If you’re following the arc of Bartolo Colon as an Atlanta Brave, you’re not overly encouraged. His first three starts saw him yield eight earned runs in 17 innings. That was an ERA of 4.24, which wasn’t utterly awful. His past three starts have seen 15 earned runs in 16 innings, which is an ERA of 8.44, which is utterly awful.
He worked Wednesday against the Mets, one of his many former teams, and was lucky to last four innings. Over the first three, he retired seven batters and was touched for seven hits. Being the Mets, they aided and abetted their old pal by getting caught off base twice, meaning that four of their first nine outs came via double plays off fly balls.
(The Braves’ relief, such as it was, was even worse that their starter. Josh Collmenter: One inning, five hits, four earned runs. Eric O’Flaherty: Two-thirds of an inning, three hits, four earned runs. Matt Wisler: One and one-third innings, four hits, three earned runs. Once again, O’Flaherty seems all but done. Once again, Wisler has been demoted to Gwinnett.)
Back to Colon. He’s 43. He weighs 300 pounds, give or take. He throws his two-seamer, the pitch he delivers most often, at 88.1 mph. (This according to Brooks Baseball.) That’s slower than Jacob deGrom, who started Wednesday’s game for the Mets, throws his changeup. Colon hasn’t been able to knock the bat out of anyone’s hands for a decade. He pitches, as the description has it, to contact.
If the contact isn’t emphatic or the ball is hit at people, Colon can subsist. If not, he’s in trouble. Here’s how Wednesday’s game began: Michael Conforto double to center; Asdrubal Cabera double to left; Jay Bruce walk; Neil Walker double to right. Being the Mets, they banked two runs off three extra-base hits and a walk. (With runners on second and third, Curtis Granderson and Jose Reyes popped to short, and Walker strayed off second.) Still, Colon’s team trailed 2-nil before it came to bat, which isn’t what any team wants.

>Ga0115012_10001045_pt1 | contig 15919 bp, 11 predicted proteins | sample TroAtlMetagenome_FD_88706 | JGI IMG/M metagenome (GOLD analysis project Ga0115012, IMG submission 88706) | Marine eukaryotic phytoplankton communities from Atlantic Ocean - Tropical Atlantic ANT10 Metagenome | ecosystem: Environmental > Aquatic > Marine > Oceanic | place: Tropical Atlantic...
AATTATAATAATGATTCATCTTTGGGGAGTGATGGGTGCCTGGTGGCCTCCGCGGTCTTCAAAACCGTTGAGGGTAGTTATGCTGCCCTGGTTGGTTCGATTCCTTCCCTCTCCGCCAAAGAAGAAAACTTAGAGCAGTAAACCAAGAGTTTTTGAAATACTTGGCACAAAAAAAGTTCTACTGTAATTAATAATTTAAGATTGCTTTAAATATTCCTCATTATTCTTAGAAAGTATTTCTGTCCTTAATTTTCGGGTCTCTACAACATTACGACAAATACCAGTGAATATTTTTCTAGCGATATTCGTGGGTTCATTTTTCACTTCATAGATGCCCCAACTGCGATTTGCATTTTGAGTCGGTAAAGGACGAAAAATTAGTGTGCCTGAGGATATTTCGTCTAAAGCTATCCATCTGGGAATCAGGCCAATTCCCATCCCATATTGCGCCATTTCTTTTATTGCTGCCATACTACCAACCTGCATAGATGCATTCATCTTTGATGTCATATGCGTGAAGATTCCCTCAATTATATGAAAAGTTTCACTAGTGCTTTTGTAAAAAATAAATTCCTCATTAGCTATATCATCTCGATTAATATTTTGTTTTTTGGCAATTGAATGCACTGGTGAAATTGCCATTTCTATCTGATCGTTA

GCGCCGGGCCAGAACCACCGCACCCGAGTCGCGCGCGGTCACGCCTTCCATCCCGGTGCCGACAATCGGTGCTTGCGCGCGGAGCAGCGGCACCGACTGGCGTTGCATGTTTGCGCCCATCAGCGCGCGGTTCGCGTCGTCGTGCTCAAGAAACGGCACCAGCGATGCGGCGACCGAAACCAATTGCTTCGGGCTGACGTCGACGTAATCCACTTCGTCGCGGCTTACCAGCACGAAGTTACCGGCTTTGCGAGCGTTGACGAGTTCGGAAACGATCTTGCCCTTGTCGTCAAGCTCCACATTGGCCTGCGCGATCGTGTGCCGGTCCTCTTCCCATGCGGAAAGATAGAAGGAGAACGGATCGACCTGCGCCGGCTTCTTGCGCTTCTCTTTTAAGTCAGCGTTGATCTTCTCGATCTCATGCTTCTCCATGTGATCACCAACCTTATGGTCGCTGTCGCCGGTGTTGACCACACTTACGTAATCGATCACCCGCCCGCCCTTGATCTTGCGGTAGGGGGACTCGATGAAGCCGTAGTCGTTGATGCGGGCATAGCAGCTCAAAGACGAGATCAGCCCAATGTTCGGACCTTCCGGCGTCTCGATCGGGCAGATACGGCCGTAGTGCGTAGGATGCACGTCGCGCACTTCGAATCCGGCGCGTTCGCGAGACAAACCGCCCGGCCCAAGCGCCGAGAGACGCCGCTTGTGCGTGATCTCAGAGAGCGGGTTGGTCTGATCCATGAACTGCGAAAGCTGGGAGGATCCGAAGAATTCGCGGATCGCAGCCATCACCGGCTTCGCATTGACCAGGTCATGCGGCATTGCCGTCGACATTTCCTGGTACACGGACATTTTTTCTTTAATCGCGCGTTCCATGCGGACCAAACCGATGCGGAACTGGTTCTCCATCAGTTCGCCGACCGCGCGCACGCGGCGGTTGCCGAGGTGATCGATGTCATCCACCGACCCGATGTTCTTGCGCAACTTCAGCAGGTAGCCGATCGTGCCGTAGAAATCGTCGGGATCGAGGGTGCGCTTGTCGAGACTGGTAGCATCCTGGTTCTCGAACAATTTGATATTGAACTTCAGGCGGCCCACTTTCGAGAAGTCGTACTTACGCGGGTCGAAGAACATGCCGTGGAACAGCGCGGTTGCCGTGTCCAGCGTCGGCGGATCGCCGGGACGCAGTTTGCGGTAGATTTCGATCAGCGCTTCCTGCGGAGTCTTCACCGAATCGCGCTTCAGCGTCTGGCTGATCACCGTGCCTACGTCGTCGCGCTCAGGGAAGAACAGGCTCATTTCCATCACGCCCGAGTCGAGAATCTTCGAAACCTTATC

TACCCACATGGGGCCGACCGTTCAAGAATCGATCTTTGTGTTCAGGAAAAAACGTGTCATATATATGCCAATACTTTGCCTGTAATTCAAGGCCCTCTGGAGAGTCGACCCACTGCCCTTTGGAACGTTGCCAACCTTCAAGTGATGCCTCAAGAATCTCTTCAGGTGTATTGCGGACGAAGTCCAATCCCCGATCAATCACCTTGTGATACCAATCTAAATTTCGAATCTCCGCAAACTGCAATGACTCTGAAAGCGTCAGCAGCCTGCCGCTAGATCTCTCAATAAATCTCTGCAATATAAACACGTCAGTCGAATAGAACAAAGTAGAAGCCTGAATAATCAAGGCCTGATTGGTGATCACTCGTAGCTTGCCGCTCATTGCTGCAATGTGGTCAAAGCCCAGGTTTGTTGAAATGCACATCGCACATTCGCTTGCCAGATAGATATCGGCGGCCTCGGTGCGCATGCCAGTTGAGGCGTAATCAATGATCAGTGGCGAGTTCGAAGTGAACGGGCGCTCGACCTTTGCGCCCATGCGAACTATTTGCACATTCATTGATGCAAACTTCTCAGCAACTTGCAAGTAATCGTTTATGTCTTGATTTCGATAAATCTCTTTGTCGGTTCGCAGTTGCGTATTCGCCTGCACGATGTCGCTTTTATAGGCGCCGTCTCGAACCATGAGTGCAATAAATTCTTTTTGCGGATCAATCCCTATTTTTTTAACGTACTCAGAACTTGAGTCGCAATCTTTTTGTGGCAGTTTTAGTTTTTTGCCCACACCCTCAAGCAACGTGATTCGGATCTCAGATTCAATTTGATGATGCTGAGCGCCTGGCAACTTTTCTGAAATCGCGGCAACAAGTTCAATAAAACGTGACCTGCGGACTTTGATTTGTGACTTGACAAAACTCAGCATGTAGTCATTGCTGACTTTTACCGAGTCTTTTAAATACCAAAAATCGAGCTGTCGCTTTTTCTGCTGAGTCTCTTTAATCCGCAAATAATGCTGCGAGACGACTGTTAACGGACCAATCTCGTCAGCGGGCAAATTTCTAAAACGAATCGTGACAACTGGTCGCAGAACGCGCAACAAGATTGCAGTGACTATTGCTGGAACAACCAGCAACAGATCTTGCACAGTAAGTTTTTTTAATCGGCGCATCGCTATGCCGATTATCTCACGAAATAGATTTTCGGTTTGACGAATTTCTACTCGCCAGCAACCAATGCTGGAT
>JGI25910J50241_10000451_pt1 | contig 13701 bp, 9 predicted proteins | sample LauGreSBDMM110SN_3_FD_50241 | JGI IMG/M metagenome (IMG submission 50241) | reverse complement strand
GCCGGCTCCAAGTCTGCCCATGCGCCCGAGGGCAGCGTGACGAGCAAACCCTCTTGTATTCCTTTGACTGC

Between innings, Howie Rose — the Mets’ excellent radio play-by-play man — said of Colon: “He had games like this with us. He’d get hit hard and you’d look up in the seventh inning and he’d still be out there.” The Braves would take that. Indeed, that’s what they were hoping to get when they paid $12.5 million for his services. Innings being eaten and all that.
They haven’t gotten it lately — only one quality start in his past five — which isn’t to say they won’t. The world is full of people who’ve said, “Bartolo Colon has nothing left,” and he’s still a well-paid starting pitcher. (Last year he was an All-Star.) I wouldn’t write him off just yet. But there comes a time for every player when what once worked stops working, and Bartolo Colon is the oldest player in the major leagues.